Euro notes in Spain have highest traces of cocaine

Money is probably the most contaminated thing you come in contact with on a daily basis, just because of the sheer number of people whose hands it goes through every day. It carries virus’s and diseases, and even traces of drugs.

Spain is known to the largest consumer of cocaine in the world, so it’s of little surprise that the money circulating there has high traces of cocaine. On average, Spanish notes contain 155 micrograms of the drug. The cocaine-money exchange, along with the fact that Euro bills are used to snort the stuff, are the main contributing factors. According to a report in the BBC, Spain has over 1 billion notes in circulation, of which an estimated 142 million have been used to snort cocaine.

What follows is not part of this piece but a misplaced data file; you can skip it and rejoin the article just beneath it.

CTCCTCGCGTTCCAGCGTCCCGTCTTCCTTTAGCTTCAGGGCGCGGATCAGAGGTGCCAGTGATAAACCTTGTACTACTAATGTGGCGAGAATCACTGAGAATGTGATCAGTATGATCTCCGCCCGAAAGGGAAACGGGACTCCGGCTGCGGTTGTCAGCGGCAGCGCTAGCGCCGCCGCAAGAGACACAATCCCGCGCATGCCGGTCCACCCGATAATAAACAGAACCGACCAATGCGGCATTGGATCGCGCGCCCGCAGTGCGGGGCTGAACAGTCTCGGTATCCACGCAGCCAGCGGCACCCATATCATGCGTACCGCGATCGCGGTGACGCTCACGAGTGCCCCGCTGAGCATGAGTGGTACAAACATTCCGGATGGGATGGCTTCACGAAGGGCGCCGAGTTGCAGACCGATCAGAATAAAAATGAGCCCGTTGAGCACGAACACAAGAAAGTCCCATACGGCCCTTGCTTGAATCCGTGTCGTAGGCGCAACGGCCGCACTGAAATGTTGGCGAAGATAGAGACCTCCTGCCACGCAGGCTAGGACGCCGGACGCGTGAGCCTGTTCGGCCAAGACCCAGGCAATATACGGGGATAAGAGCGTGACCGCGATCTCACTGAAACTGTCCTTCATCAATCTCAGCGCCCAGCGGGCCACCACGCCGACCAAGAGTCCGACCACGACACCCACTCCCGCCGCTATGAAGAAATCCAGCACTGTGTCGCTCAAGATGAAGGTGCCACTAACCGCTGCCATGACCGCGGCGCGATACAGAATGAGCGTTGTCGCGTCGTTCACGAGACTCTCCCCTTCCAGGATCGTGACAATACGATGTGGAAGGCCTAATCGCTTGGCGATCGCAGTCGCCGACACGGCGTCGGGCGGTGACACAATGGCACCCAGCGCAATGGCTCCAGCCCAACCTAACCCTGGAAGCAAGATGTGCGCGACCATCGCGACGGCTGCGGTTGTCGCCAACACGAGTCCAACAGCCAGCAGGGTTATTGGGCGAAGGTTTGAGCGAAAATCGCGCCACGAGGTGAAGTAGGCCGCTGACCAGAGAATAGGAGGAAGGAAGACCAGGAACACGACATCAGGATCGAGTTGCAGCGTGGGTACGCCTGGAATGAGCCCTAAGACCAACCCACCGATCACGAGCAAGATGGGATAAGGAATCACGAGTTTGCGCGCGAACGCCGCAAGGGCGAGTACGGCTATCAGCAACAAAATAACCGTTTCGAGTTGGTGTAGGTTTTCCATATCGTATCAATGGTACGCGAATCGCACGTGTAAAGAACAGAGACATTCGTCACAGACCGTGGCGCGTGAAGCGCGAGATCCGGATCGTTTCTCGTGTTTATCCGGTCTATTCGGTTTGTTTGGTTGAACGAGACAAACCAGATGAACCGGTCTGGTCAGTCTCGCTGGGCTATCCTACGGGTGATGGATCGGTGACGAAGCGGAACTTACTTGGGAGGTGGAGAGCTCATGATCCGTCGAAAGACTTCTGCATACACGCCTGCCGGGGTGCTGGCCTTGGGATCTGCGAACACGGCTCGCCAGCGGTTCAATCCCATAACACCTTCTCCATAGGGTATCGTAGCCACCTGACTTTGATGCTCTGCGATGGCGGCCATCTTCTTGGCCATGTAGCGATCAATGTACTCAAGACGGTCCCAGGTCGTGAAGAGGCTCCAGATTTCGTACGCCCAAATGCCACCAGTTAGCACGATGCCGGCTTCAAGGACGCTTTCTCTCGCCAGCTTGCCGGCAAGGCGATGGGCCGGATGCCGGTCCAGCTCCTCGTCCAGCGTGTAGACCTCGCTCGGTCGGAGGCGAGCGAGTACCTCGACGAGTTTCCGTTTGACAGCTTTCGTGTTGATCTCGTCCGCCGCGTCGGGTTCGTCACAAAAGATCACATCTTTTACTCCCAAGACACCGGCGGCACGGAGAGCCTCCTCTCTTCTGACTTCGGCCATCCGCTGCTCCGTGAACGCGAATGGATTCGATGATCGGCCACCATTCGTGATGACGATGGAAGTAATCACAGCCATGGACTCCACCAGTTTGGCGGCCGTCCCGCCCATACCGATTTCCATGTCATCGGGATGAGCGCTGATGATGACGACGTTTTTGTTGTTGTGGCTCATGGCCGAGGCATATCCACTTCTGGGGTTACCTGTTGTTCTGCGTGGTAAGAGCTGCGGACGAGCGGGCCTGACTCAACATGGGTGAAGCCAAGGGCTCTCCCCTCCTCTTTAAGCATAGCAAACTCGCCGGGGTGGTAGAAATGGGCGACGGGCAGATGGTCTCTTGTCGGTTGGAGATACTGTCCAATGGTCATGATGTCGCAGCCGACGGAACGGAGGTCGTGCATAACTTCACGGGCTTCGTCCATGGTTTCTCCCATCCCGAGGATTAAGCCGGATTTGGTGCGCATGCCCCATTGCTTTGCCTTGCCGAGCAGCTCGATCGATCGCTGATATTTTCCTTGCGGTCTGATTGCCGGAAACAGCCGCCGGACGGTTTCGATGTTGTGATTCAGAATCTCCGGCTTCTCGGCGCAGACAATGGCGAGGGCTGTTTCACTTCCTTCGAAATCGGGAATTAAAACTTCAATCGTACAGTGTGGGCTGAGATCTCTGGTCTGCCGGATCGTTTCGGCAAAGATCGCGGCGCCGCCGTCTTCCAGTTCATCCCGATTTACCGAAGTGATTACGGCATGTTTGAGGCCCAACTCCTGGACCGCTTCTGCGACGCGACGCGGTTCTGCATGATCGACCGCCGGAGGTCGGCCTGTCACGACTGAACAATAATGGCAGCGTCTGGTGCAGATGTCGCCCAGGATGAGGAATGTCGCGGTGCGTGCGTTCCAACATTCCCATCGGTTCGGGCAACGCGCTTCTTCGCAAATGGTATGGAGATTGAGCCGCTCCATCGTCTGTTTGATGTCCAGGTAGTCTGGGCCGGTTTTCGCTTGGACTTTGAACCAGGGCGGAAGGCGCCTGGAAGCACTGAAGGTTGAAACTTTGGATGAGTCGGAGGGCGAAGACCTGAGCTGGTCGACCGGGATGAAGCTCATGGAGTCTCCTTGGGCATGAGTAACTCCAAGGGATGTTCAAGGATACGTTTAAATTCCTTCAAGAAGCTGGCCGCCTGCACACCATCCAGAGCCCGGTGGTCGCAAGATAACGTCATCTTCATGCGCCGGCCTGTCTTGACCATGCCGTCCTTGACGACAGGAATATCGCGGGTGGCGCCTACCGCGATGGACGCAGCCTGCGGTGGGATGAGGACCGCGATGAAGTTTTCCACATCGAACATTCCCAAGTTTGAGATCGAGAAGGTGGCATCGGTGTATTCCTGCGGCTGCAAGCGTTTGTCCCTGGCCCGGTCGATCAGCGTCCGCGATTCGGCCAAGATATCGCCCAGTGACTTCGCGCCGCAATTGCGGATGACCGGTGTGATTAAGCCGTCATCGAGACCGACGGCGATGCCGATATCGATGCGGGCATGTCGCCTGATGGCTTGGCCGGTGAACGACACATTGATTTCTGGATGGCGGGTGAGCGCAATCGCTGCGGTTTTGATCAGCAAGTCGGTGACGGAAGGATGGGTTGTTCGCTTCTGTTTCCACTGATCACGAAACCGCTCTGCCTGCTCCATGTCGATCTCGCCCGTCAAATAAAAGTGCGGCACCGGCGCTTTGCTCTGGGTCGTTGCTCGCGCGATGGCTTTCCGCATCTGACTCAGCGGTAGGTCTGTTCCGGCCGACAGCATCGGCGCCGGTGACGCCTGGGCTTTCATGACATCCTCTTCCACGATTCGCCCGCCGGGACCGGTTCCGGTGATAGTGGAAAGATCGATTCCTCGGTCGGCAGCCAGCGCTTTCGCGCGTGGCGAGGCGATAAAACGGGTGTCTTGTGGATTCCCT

Apparently, it’s cheap to buy cocaine in Europe (€60 a gram) because of efforts too boost production by Colombian paramilitaries who need money for weapons, and Spain is the main country through which they smuggle the drugs in. In fact, yesterday the Spanish government busted a Venezuelan-registered ship carrying 2.5 tonnes of cocaine and arrested 11 people of which 6 were Spaniards.

U.S. bills come as a close second with the notes containing an average of between 2.9 and 28.8 micrograms; however, in 1996, upto 1,300 micrograms were found on some of the bills.